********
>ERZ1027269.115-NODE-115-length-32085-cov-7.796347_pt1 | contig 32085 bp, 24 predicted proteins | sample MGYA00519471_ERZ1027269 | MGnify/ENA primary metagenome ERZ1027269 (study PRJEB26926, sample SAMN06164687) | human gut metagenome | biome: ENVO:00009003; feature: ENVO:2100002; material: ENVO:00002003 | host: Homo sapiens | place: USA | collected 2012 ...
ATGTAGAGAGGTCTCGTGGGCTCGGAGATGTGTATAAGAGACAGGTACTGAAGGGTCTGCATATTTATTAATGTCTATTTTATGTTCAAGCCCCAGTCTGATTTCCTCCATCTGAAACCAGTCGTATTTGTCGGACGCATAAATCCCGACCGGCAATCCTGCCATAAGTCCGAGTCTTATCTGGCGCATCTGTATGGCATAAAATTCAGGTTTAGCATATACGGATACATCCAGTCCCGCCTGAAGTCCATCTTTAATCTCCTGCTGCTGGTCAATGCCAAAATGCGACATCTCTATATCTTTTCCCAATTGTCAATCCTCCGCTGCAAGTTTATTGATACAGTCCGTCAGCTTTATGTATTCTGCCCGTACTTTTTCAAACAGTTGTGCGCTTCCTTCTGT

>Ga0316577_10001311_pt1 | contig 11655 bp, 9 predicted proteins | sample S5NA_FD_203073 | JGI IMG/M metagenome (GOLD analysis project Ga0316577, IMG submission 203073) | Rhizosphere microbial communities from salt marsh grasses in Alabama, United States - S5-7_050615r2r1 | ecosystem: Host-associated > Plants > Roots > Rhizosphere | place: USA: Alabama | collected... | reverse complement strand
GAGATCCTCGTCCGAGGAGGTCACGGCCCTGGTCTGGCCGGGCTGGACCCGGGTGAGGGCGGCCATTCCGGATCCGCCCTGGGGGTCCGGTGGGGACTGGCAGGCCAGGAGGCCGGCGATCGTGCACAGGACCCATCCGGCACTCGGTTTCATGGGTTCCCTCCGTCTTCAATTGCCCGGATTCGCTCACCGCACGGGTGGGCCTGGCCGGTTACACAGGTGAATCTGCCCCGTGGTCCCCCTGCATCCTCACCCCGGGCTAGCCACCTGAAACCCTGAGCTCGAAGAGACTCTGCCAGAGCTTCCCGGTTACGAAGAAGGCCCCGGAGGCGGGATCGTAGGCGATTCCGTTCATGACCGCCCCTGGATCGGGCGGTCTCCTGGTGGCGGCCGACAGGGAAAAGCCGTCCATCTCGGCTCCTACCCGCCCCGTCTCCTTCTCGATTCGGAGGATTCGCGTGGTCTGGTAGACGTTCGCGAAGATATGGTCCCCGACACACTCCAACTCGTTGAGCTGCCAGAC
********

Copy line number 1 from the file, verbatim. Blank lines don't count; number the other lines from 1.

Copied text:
>ERZ1027269.115-NODE-115-length-32085-cov-7.796347_pt1 | contig 32085 bp, 24 predicted proteins | sample MGYA00519471_ERZ1027269 | MGnify/ENA primary metagenome ERZ1027269 (study PRJEB26926, sample SAMN06164687) | human gut metagenome | biome: ENVO:00009003; feature: ENVO:2100002; material: ENVO:00002003 | host: Homo sapiens | place: USA | collected 2012 ...